Toronto, July 20 (ANI): A new study suggests that customers in North America are more likely to be satisfied when white males provide them with any service, instead of a woman or minority.
University of British Columbia researcher Karl Aquino revealed that in anonymous customer feedback surveys, female and minority employees who exhibited the same behaviours as their white male counterparts were found to be rated lower.
The researcher who teaches at the university's Sauder School of Business said that the results took him and his fellow researchers by surprise.
"We had thought there would be some bias going on in the sense of people who were males or whites would be rated more positively," the Globe and Mail quoted him as saying.
"But we didn't anticipate that for performing the same behaviours, the women and minorities would actually be rated lower," he said of the study, to be published in the Academy of Management Journal.
Working in collaboration with researchers from the University of Wisconsin-Milwaukee, the University of Michigan, the University of Washington, and the United States Military Academy at West Point, Aquino focused on customers in a health maintenance organization, a bookstore, and at golf courses.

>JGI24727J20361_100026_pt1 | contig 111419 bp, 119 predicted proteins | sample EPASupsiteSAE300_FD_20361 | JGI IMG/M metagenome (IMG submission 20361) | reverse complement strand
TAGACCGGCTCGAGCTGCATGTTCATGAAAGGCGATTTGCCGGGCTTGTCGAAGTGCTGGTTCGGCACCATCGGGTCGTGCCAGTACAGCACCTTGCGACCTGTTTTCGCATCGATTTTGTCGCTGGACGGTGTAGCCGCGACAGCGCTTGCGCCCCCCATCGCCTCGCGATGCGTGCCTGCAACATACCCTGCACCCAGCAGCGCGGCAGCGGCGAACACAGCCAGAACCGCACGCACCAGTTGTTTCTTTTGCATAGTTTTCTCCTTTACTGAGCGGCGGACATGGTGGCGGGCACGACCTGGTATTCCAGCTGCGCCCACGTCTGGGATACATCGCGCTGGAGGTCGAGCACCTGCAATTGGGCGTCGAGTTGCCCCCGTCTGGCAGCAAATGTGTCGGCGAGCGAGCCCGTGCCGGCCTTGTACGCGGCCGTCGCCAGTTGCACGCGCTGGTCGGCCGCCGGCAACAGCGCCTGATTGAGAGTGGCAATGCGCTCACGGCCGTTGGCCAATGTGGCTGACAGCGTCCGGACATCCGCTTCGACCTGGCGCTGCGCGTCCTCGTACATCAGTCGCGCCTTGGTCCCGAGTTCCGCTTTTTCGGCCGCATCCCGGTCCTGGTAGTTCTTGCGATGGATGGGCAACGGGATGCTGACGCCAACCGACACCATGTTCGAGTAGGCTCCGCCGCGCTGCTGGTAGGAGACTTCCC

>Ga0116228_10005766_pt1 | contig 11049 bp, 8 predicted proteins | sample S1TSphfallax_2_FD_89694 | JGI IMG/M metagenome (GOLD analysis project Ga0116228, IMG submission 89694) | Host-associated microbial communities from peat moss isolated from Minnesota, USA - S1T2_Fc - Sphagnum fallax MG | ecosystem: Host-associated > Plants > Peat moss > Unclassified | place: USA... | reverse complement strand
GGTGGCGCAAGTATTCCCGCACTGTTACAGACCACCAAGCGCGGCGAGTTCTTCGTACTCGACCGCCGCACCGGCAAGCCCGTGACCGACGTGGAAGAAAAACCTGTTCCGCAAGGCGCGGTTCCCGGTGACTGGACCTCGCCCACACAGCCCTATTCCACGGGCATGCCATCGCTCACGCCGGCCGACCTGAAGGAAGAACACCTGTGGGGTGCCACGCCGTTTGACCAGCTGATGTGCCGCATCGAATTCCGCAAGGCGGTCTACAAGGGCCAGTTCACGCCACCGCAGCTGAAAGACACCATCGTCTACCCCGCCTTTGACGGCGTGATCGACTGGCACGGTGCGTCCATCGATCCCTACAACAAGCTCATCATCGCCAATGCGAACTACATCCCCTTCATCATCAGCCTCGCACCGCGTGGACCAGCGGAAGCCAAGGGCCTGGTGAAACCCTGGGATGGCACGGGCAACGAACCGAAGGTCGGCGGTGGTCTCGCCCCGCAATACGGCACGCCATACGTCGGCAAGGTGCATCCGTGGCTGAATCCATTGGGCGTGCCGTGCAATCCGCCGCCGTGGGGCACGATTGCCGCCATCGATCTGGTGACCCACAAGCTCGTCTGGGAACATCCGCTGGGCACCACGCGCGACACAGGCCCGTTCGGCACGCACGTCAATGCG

He said that the research team analysed over 12,000 patient reports on 113 doctors from the health maintenance organization.
He further revealed that it was not just that female and minority physicians were rated less favourably for providing similar service, but that the harder they tried, the lower they scored.
"It seemed like doing more actually penalized them," he said.
As to why they observed that finding, the researcher guessed that it might be possible that white male doctors who exhibited certain behaviours were considered attentive or conscientious, while someone who didn't fit the prototype of a doctor was considered overbearing and annoying.
In the bookstore study, university students watched videos of clerks interacting with customers before they were asked to evaluate each employee's performance.
They observed that a white male clerk's service, for the same pre-scripted actions, was rated 19 per cent higher than the service from a female or black male.
In the golf sample, the researchers looked at feedback from more than 3,600 golfers, and found that clubs with higher rates of female and minority employees were rated less favourably.
"In these different samples we demonstrated that customer ratings are biased against women and racial minorities," says the study report. (ANI)